A Lesson in Colonialism at Cusco Cathedral

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Of Gold, Guinea Pigs, Last Suppers, and a Somewhat Swarthy Jesus

So many travelers make haste for Machu Picchu in Peru, they might overlook important sites in Cusco.

So many travelers make haste for Machu Picchu in Peru, they might overlook important sites in Cusco.

So many visitors are in Cusco, Peru either on their way to or from the nearby main attraction, Machu Picchu. My own stay in Cusco is little more than an afterthought, an interim point as I make my way back from Machu Picchu and toward Lima, and then on to New York. I don’t have much planned for my stay of a day and a half in Cusco, but somehow I find myself outside the Cusco Cathedral, more formally known as Cathedral Basilica of the Assumption of the Virgin, on Plaza de Armas.

 

There is more to Peru than Machu Picchu. Photo credit: M. Ciavardini

There is more to Peru than Machu Picchu. Photo credit: M. Ciavardini

For many years, I avoided churchly visits, thinking somehow that visiting a place of worship without being one of the worshippers was wrong. Now, I go to these places to appreciate the art and the history. That I do not happen to be a churchgoing Catholic no longer bothers me. Churches, to the extent they are staffed, tend to welcome everyone, no matter what their spiritual calling. And there is so much to see inside of them.

I am perhaps more ambivalent about stepping inside Cusco Cathedral because it so blatantly represents a conquering by colonizers. Not only do the Spanish invaders vanquish the local people, they also feel the need to convert them and also to build a cathedral on a site of importance to the Incas and also to use stones from the nearby Sacsayhuaman, another important site. Decimate one; build the other.

See syncretism in play at Cusco (Cuzco) Cathedral in Peru. Photo credit: M. Ciavardini

See syncretism in play at Cusco (Cuzco) Cathedral in Peru. Photo credit: M. Ciavardini

Who conducts a visitor’s tour probably largely influences the information that will be imparted. I am fortunate to go on a tour led by a man of mixed Spanish and indigenous heritage. So I learn that this cathedral, for which construction began in the year 1560, has a few amusing elements, including a painting of the Last Supper by Marco Zapata featuring the local cuisine (guinea pig) and representations of Jesus as more of a swarthy, dark-skinned fellow rather than as the emaciated, tall, white guy we see in so many other works of art.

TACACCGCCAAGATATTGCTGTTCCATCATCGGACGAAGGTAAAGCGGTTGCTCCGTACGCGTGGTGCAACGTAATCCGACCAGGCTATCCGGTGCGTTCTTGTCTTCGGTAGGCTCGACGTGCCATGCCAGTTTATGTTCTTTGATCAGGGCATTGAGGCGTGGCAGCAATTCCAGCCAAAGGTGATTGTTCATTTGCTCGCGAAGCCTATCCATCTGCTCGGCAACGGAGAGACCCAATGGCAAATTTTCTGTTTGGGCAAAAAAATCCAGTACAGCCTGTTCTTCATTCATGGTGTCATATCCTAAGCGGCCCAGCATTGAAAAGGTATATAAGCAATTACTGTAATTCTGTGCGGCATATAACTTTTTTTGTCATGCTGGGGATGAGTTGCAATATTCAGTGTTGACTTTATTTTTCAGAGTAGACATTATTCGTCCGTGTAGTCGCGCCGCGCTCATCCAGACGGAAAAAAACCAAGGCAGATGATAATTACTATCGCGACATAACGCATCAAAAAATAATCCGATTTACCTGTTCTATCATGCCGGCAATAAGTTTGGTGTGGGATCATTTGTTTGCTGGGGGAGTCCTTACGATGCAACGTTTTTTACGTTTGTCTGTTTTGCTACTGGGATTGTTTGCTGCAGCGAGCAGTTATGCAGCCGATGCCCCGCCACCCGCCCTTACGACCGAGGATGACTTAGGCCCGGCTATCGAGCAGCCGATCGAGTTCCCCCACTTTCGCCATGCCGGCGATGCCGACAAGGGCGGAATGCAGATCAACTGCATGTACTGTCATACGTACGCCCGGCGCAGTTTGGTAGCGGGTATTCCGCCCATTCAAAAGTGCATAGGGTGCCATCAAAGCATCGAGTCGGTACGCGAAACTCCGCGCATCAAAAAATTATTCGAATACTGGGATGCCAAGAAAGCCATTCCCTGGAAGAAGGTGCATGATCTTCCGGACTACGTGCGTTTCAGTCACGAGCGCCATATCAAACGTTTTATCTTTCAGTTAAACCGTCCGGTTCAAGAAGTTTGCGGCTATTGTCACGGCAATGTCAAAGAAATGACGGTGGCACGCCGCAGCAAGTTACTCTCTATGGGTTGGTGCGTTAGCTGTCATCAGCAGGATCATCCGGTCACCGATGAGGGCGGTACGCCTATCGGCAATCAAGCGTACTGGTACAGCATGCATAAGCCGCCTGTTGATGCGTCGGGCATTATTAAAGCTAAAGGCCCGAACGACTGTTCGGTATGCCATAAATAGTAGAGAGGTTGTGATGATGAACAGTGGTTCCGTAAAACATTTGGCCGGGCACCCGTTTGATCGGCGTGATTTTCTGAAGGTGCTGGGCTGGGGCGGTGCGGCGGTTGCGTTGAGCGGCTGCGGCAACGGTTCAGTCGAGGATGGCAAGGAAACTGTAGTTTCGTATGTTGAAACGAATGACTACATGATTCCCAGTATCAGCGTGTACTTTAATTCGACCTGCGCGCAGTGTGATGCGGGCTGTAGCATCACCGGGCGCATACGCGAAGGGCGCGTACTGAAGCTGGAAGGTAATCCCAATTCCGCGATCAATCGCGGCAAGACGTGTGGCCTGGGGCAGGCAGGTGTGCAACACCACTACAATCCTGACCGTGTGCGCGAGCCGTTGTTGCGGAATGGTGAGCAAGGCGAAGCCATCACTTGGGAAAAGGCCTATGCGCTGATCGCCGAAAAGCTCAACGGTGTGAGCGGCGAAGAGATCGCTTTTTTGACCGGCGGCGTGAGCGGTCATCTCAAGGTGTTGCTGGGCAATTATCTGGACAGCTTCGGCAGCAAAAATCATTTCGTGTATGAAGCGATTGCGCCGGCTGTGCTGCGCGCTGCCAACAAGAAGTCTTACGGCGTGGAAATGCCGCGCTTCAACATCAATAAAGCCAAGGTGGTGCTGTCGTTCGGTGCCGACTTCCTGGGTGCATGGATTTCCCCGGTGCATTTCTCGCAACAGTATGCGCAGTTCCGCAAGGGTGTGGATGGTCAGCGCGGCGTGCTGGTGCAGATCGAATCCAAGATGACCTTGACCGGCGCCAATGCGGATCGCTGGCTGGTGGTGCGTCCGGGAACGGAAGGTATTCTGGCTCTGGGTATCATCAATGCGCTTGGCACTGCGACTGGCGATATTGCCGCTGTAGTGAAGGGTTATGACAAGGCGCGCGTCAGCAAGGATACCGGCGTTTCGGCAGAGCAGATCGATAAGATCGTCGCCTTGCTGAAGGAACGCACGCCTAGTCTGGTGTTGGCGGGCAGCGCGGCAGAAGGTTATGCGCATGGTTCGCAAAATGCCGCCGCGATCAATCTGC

I am surprised to learn that Saint James, known as Sant Iago, also has a role here in Peru. Apparently he somehow helped the Spanish defeat the Incas. There is a chapel dedicated to him in the cathedral.

See some gold, guinea pigs, last suppers, and a somewhat swarthy Jesus at Cusco Cathedral in Peru. Photo credit: M. Ciavardini

See some gold, guinea pigs, last suppers, and a somewhat swarthy Jesus at Cusco Cathedral in Peru. Photo credit: M. Ciavardini

Here in Cusco Cathedral, there is also a statue of Black Jesus, who purportedly turned color from all of the smoke that blew on him over the years. He is credited with saving people during a major earthquake in Peru. To me, the stone looks as if it were always black. Black Jesus, in statue form, makes appearances in other churches in Peru. There is one in the town of Machu Picchu.

Cusco Cathedral is worth a visit, full, as it is, of rich, glorious religious art, but also of history, not always imparted in a serious tone. Yes, the locals were colonized and converted, but their spirit was not put down.

Images of the cathedral are sparse as interior photos are not permitted. To see pictures of the interior  and to learn a bit of the cathedral’s history, pick up a copy of Cusco’s Cathedral and the Church of the Society of Jesus (ISBN: 9786124571923) by César Chacón Rosasco and Gretel Bardález Zambrano (in English and Spanish).

—Lori Tripoli

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